Pro/Con: Soak by Kerri Cull


Soak by Kerri Cull (Breakwater Books, 2012)


  • As a first collection, these poems strive towards some level of depth in their assessment of youth and the process of maturing. Memories burn intensely throughout the work, often with a social impetus that reaches adulthood in the latter pages of the book. A variety of relationships, familial and otherwise, are treated throughout the collection.
  • The style is uncluttered and refuses to ramble; Cull instead writes shorter lyrics that work best when the fat has been trimmed. e.g.: “Skating” has a mere thirty-three words organized into fifteen short lines, but the images of an aged father nearing death watching figure-skating and the connection to the “fragile / frozen ponds” of his youth are to the point and capture the subject beautifully.
  • The poems that deal with loss of loved ones (literal or figurative) are the strongest. “Miles” is a heartbreaking poem that elegantly handles the speaker’s meeting with one who has Alzheimer’s. The honesty of feeling and expression present is refreshing and hard-hitting.
  • Poems of note: “Soak”, “After that Argument”, “Skating”, “Miles”.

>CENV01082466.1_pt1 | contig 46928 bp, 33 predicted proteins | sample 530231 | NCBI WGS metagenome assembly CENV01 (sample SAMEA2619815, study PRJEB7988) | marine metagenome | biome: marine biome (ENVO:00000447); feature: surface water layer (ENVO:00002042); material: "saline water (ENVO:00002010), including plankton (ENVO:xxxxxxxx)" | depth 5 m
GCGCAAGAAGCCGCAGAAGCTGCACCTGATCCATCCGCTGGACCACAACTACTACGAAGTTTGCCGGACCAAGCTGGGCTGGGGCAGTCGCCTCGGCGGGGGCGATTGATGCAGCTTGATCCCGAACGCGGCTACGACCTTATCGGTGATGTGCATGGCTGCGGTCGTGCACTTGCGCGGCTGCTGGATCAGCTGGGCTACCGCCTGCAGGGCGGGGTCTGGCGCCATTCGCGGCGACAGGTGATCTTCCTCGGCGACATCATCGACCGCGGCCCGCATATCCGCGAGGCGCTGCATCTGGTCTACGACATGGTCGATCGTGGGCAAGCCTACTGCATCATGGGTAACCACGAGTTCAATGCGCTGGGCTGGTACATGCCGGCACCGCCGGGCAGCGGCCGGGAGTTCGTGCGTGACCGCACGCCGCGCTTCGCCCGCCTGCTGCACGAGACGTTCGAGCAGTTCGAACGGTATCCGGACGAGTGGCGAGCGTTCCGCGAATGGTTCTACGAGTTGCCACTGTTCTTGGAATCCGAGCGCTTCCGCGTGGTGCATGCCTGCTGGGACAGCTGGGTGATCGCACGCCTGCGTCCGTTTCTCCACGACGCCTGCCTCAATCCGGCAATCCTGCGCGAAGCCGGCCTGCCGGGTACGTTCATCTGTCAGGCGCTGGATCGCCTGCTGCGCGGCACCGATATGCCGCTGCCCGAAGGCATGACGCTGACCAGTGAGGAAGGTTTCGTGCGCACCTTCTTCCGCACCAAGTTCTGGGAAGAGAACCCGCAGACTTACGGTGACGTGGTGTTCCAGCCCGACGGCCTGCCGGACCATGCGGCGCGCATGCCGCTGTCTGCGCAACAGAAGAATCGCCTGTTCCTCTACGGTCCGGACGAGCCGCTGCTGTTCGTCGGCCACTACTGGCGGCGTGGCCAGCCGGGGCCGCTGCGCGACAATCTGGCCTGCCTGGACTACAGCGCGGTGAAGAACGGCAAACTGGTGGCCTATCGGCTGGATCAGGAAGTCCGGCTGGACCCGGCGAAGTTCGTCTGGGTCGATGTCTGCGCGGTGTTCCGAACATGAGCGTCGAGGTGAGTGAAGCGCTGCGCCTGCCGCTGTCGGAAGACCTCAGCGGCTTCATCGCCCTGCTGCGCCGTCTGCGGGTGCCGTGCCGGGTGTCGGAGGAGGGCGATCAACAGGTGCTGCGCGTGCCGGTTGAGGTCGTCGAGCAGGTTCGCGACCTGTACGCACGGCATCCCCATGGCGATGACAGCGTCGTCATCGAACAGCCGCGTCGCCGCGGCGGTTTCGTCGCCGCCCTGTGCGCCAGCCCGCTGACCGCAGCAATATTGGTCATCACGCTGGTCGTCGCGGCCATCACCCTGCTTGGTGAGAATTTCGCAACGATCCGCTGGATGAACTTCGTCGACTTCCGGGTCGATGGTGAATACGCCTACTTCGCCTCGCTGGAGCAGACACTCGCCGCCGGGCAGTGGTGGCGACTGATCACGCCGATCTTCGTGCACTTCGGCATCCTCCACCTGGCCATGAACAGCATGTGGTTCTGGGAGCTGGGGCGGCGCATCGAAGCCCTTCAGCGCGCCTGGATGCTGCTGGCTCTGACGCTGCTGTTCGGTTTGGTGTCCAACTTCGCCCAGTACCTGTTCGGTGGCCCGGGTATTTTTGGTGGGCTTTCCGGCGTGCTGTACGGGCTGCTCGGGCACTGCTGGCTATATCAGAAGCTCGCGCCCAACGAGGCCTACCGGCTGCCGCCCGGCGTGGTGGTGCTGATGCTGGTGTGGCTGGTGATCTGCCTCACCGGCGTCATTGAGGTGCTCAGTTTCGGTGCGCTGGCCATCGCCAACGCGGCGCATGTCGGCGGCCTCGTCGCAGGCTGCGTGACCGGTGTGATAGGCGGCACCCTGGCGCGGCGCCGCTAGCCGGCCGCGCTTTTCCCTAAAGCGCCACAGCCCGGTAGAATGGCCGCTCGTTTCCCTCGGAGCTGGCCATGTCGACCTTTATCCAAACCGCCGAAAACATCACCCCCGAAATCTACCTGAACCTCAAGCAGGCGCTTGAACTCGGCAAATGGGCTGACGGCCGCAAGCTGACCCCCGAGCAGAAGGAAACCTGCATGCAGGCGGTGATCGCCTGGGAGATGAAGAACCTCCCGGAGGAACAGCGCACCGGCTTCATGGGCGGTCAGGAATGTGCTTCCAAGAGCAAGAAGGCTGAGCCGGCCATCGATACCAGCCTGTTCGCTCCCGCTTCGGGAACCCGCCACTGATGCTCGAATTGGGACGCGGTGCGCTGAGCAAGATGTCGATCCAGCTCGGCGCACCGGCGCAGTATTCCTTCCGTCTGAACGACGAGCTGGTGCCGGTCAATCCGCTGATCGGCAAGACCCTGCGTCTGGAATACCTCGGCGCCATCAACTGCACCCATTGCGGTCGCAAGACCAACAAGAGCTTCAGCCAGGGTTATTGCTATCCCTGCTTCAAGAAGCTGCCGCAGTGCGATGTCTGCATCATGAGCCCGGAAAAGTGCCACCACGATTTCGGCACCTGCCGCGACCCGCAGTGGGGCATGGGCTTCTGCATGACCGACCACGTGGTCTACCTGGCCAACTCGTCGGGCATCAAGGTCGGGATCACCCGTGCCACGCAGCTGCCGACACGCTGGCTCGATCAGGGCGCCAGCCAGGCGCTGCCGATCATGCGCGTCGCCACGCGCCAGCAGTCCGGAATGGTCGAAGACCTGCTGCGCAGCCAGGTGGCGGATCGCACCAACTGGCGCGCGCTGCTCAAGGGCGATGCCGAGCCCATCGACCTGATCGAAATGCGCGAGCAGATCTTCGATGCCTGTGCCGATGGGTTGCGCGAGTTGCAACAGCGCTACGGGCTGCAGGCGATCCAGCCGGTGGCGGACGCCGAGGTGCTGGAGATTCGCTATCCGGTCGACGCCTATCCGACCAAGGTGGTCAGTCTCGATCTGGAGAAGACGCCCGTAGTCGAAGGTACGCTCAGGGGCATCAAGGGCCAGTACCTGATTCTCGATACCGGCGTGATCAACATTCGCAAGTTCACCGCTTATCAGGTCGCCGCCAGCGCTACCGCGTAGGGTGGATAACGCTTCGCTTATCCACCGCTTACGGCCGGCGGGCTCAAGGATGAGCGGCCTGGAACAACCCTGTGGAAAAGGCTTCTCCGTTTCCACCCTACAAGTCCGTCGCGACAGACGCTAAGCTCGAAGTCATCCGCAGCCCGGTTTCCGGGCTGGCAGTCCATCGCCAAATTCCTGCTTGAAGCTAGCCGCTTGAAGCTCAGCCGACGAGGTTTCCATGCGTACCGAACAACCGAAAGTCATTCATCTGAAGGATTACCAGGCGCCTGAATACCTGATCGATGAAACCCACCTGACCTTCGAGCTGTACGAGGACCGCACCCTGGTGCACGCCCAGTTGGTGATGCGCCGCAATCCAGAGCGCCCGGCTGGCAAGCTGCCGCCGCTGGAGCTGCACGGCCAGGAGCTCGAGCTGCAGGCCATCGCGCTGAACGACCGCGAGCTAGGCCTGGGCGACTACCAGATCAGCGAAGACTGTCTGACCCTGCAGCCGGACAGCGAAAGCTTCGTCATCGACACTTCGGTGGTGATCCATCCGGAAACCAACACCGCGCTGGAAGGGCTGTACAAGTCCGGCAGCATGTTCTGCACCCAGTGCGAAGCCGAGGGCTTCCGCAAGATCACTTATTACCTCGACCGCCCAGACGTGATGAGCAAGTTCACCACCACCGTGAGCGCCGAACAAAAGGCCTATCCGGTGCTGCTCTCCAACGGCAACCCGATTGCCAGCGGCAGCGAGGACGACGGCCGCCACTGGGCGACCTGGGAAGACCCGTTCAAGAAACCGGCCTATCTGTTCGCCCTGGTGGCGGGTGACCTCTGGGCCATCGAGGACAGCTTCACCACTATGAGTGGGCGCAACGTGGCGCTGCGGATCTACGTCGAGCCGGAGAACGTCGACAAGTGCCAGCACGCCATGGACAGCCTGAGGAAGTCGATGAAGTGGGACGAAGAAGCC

• Some poems illustrate a use of overmodification by employing to excess adjectives and other superfluous words, which evoke the “show, don’t tell” response. For example, “Apartment” begins, “You always slept on our unforgiving couch”, which, besides the awkward sound placement in the line, tells the reader what the following two lines show in a much more effective way: “It was faded to a feverish sand on the arms / and where bottoms sat the most”. Other poems illustrate a movement away from this element in the writing, and hint at promise in Cull’s future as a poet.
  • The first section of poems, while intended to play with an immaturity that will blossom later, makes for the least engaging in the book and runs the risk of reader disinterest before meatier poems are found further into the work.
  • The inclusion of suggested book club topics/questions at the end of the volume is unnecessary and serves to guide the reader too stringiently. The best volumes of poetry are those that lay the poems bare to the reader without any suggestion of what’s important or noteworthy in the work. Let the reader decide.

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